Investors should consider broadening their horizons beyond China for exposure to emerging markets (EM) as a combination of several factors may have relegated the nation from its role as a primary driver of the sector, according to a global investment firm.
American Century Investments co-chief investment officer of global growth Patricia Ribeiro noted China’s cautious approach to injecting funds into its economy, coupled with forecasts of lower-than-expected growth, is reshaping the landscape for those contemplating investments in emerging economies.
“EM countries have been far more prepared and sophisticated in their approach to address inflation via monetary policy this time around then in previous cycles. China has evidently been a big part of EM’s rapid growth over the last multiple decades, albeit is arguably facing different economic conditions than previously,” Ribeiro said.
“For context, during the global financial crisis, China really led the growth globally; it grew very fast, but then they had their own inflation challenges and had to reverse course pretty aggressively. China is not going to do that this time. It has already shown it has no intention of being aggressive in any kind of stimulus.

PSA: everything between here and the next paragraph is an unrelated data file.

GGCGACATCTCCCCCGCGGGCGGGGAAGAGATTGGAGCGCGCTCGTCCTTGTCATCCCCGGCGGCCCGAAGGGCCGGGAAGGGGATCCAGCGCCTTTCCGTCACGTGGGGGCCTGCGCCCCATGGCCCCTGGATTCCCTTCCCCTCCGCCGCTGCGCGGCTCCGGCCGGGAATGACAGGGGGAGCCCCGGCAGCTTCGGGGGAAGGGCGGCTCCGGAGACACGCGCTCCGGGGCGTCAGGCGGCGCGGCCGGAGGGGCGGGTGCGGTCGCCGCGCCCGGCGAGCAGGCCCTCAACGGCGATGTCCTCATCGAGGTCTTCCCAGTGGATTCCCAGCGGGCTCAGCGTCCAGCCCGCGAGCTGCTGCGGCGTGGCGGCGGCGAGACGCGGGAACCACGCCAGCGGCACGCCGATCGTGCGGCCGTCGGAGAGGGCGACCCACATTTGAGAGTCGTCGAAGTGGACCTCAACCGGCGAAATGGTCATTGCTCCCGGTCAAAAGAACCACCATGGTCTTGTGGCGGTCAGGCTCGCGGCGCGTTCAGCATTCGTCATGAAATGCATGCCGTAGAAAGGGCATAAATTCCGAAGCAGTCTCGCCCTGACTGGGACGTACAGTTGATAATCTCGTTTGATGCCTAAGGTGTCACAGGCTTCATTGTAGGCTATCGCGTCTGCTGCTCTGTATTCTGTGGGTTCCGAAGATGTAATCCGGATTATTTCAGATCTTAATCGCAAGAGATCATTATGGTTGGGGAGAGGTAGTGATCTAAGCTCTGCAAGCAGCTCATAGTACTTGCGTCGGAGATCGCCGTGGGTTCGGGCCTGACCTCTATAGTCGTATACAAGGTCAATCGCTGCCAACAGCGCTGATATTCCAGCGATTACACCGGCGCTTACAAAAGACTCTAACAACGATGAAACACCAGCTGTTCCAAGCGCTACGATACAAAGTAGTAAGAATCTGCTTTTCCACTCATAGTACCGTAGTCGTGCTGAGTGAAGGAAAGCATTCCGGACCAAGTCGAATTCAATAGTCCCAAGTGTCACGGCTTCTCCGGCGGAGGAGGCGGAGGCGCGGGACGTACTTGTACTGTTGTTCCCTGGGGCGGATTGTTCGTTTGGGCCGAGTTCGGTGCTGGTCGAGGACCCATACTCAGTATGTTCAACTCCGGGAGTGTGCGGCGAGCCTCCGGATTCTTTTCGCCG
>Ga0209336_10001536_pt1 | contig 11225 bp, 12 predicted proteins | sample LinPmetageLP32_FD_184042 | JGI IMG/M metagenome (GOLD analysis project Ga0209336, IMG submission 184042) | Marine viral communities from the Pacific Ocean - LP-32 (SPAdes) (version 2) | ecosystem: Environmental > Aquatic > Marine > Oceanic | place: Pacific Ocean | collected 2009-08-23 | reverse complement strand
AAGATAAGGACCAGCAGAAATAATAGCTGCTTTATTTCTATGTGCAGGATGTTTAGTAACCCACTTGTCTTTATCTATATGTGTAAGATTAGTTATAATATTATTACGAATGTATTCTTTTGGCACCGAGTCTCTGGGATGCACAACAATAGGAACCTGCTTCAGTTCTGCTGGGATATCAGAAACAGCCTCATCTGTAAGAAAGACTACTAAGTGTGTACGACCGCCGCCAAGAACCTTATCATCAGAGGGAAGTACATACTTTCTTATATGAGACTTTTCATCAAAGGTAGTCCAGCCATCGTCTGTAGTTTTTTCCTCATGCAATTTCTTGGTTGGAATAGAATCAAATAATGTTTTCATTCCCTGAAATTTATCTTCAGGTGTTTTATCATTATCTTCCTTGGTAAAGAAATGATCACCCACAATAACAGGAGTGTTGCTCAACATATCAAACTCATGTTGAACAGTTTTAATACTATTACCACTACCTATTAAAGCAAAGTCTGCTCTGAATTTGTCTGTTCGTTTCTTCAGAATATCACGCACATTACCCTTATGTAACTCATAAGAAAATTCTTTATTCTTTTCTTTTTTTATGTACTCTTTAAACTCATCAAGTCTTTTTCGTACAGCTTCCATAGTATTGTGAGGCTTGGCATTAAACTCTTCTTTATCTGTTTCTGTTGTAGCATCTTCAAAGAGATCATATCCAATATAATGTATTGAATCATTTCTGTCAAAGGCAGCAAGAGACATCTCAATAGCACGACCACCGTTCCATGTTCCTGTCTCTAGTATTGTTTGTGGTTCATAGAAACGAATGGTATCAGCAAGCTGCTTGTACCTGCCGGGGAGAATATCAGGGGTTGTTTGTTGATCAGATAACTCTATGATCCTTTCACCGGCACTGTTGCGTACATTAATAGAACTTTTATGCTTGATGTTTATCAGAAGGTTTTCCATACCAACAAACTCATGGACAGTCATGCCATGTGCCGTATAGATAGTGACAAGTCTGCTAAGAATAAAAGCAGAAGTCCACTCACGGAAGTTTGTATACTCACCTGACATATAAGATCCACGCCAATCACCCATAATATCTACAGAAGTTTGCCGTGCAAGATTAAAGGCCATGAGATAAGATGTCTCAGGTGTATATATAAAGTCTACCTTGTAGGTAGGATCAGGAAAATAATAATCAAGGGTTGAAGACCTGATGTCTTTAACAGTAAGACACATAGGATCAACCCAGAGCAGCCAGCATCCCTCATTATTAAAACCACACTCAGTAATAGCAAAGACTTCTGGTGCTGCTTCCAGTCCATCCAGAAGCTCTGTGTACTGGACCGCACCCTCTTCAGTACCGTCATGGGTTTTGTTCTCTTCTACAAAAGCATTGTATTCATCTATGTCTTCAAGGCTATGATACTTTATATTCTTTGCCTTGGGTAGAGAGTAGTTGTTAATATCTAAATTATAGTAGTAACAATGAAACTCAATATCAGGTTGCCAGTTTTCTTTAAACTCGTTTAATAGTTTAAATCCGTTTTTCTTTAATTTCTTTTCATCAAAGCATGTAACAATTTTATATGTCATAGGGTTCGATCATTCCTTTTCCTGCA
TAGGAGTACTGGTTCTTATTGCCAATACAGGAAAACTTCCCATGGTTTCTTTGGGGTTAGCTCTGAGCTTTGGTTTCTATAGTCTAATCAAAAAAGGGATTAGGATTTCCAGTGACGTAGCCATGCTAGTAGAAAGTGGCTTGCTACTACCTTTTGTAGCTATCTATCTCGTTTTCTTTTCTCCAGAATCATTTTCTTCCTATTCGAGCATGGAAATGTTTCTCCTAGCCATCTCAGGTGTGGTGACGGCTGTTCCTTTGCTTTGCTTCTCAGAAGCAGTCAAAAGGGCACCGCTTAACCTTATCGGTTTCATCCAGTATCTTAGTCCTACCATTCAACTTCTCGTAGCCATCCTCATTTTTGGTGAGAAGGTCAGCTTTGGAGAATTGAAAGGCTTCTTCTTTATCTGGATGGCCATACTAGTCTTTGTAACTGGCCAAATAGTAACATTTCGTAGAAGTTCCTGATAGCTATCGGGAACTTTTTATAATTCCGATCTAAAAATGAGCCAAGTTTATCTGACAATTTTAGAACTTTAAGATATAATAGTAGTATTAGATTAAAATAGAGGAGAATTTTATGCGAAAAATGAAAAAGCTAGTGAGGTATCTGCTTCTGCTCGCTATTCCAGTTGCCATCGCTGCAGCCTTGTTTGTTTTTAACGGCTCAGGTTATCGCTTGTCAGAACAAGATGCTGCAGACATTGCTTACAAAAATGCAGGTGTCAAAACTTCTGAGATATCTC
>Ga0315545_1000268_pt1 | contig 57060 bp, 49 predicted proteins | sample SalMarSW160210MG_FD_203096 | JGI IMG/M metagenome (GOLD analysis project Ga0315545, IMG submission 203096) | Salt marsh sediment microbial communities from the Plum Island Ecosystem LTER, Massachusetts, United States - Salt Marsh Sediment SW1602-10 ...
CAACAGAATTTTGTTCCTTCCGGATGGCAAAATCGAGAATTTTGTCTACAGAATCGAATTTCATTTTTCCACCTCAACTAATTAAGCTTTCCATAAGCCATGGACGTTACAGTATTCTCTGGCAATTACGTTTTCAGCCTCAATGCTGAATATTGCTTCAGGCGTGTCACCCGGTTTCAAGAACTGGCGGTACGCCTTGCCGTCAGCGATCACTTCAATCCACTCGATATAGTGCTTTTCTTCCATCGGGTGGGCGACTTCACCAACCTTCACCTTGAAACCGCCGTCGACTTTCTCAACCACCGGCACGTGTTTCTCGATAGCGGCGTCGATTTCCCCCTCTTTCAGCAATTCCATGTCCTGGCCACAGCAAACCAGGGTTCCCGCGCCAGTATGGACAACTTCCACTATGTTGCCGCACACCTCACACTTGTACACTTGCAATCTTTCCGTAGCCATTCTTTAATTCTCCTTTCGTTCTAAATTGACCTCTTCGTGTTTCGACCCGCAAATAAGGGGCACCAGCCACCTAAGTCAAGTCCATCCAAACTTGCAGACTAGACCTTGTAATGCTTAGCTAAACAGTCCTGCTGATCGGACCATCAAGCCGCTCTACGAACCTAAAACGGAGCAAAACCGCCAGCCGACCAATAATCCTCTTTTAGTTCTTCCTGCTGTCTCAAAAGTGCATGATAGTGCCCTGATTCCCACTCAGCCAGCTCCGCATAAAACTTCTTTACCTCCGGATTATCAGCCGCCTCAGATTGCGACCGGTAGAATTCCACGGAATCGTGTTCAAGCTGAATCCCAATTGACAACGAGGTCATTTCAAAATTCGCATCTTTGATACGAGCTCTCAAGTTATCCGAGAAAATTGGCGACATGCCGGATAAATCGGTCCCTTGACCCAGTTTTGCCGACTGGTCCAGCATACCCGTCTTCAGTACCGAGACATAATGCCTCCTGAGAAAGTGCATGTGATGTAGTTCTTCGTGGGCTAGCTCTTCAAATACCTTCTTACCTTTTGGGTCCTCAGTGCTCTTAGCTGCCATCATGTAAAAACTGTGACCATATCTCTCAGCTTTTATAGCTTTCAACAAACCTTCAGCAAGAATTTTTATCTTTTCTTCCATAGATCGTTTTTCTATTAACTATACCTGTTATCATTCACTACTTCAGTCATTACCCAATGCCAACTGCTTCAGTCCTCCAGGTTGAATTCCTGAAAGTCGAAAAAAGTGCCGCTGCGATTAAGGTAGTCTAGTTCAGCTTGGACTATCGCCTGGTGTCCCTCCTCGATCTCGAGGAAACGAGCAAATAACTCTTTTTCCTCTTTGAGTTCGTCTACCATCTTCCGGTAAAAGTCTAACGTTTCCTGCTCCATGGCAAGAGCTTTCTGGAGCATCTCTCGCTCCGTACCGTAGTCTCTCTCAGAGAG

“China doesn’t have an inflation problem and has low rates, but the challenge is it’s not growing as expected. China will continue to adopt small, very targeted stimulus, which will tick up growth slightly and certainly not the rate of growth as we have seen in the past.”
In contrast to China’s cautious stance, she suggested considering investment prospects in diverse emerging economies such as India, Brazil and the Middle East, where central banks have been raising interest rates during the current recession, which will fuel growth as inflation is forecast to fall in 2024.
“The rest of EM is doing well regardless of how China is doing. If you look at other parts of EM, India, for example, the economy is growing and the consumer is spending, so there’s tremendous opportunities for investments there,” she said.
“If you look at Brazil, rates are coming down, the consumer is starting to pick up again. These are the countries that grow from within – not from eternal drivers. The whole Middle East region is also benefiting from government changes and the opening up of the tourism sector so there are opportunities there too.
“Investors need to therefore consider EM country by country – there is no longer just one that’s going to take over. China is no longer expected to carry EM growth; there are other developments across major economies in EM that have real sustainable growth ahead of them.”''